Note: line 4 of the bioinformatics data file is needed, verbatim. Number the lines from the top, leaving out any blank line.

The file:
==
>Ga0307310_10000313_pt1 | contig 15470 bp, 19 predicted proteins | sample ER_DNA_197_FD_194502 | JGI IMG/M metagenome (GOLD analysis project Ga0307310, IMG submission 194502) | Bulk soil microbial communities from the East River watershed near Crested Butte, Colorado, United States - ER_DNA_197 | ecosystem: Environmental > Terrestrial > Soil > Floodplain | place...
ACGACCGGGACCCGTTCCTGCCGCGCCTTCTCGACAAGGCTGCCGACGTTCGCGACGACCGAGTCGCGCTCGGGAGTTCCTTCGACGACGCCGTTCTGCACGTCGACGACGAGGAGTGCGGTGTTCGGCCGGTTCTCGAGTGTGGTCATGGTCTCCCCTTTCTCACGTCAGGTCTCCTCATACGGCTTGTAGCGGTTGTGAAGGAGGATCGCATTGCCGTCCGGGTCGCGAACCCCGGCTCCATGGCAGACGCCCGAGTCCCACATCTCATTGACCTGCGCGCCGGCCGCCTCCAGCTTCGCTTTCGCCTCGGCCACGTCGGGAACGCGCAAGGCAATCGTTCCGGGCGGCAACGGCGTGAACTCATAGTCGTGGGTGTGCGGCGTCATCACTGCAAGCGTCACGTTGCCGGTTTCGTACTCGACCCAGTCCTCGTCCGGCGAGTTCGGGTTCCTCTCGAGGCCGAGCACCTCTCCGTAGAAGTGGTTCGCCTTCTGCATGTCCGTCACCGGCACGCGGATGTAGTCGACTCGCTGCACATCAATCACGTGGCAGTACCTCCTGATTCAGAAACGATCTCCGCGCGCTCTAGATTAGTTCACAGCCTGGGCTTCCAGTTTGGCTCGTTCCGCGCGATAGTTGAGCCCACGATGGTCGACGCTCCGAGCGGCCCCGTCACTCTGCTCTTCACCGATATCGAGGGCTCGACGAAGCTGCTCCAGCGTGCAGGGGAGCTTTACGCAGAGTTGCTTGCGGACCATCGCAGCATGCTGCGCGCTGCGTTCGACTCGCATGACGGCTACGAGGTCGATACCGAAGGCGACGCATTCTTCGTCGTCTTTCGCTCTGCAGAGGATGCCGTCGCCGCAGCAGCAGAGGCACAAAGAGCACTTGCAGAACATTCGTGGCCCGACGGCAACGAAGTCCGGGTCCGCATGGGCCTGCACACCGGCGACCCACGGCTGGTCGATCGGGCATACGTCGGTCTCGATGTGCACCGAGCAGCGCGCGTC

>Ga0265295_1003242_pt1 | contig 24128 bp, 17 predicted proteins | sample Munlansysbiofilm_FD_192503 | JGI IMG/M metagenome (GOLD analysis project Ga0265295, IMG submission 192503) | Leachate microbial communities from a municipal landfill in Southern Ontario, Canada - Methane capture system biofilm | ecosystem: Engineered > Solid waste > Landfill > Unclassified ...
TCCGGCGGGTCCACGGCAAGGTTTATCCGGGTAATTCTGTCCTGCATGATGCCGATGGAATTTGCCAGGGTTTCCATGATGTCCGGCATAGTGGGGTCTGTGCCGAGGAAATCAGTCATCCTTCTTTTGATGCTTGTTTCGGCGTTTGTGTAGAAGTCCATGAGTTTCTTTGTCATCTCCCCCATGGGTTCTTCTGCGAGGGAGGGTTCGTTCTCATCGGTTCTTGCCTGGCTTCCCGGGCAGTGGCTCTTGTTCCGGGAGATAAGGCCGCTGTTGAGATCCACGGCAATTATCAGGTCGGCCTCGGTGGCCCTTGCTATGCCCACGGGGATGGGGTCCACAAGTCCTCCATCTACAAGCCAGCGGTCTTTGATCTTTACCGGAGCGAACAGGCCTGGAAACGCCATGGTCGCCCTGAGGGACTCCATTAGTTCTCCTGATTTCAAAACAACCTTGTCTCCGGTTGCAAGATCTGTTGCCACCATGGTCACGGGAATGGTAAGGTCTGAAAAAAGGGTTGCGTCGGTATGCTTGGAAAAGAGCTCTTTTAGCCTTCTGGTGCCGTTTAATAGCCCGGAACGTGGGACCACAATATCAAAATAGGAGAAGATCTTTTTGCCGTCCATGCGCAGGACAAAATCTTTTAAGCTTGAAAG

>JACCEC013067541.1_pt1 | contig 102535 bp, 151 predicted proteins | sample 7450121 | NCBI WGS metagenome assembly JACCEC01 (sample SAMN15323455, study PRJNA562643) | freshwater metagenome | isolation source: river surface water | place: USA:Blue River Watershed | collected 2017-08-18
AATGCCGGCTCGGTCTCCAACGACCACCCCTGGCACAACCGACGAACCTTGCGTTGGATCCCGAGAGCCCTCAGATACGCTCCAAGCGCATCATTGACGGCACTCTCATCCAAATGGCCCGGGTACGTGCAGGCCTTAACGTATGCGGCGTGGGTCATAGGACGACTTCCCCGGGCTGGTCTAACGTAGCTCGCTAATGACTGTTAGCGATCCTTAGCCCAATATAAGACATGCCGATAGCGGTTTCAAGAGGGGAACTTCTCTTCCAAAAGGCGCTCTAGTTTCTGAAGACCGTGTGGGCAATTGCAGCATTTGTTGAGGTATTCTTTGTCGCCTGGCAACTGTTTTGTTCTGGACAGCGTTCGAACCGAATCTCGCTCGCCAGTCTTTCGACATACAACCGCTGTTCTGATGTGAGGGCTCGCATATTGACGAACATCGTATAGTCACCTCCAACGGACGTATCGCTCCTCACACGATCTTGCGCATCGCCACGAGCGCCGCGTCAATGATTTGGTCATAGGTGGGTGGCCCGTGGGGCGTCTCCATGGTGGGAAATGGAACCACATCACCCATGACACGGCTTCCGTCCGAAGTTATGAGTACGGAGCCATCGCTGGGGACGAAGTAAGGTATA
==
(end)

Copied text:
TCCGGCGGGTCCACGGCAAGGTTTATCCGGGTAATTCTGTCCTGCATGATGCCGATGGAATTTGCCAGGGTTTCCATGATGTCCGGCATAGTGGGGTCTGTGCCGAGGAAATCAGTCATCCTTCTTTTGATGCTTGTTTCGGCGTTTGTGTAGAAGTCCATGAGTTTCTTTGTCATCTCCCCCATGGGTTCTTCTGCGAGGGAGGGTTCGTTCTCATCGGTTCTTGCCTGGCTTCCCGGGCAGTGGCTCTTGTTCCGGGAGATAAGGCCGCTGTTGAGATCCACGGCAATTATCAGGTCGGCCTCGGTGGCCCTTGCTATGCCCACGGGGATGGGGTCCACAAGTCCTCCATCTACAAGCCAGCGGTCTTTGATCTTTACCGGAGCGAACAGGCCTGGAAACGCCATGGTCGCCCTGAGGGACTCCATTAGTTCTCCTGATTTCAAAACAACCTTGTCTCCGGTTGCAAGATCTGTTGCCACCATGGTCACGGGAATGGTAAGGTCTGAAAAAAGGGTTGCGTCGGTATGCTTGGAAAAGAGCTCTTTTAGCCTTCTGGTGCCGTTTAATAGCCCGGAACGTGGGACCACAATATCAAAATAGGAGAAGATCTTTTTGCCGTCCATGCGCAGGACAAAATCTTTTAAGCTTGAAAG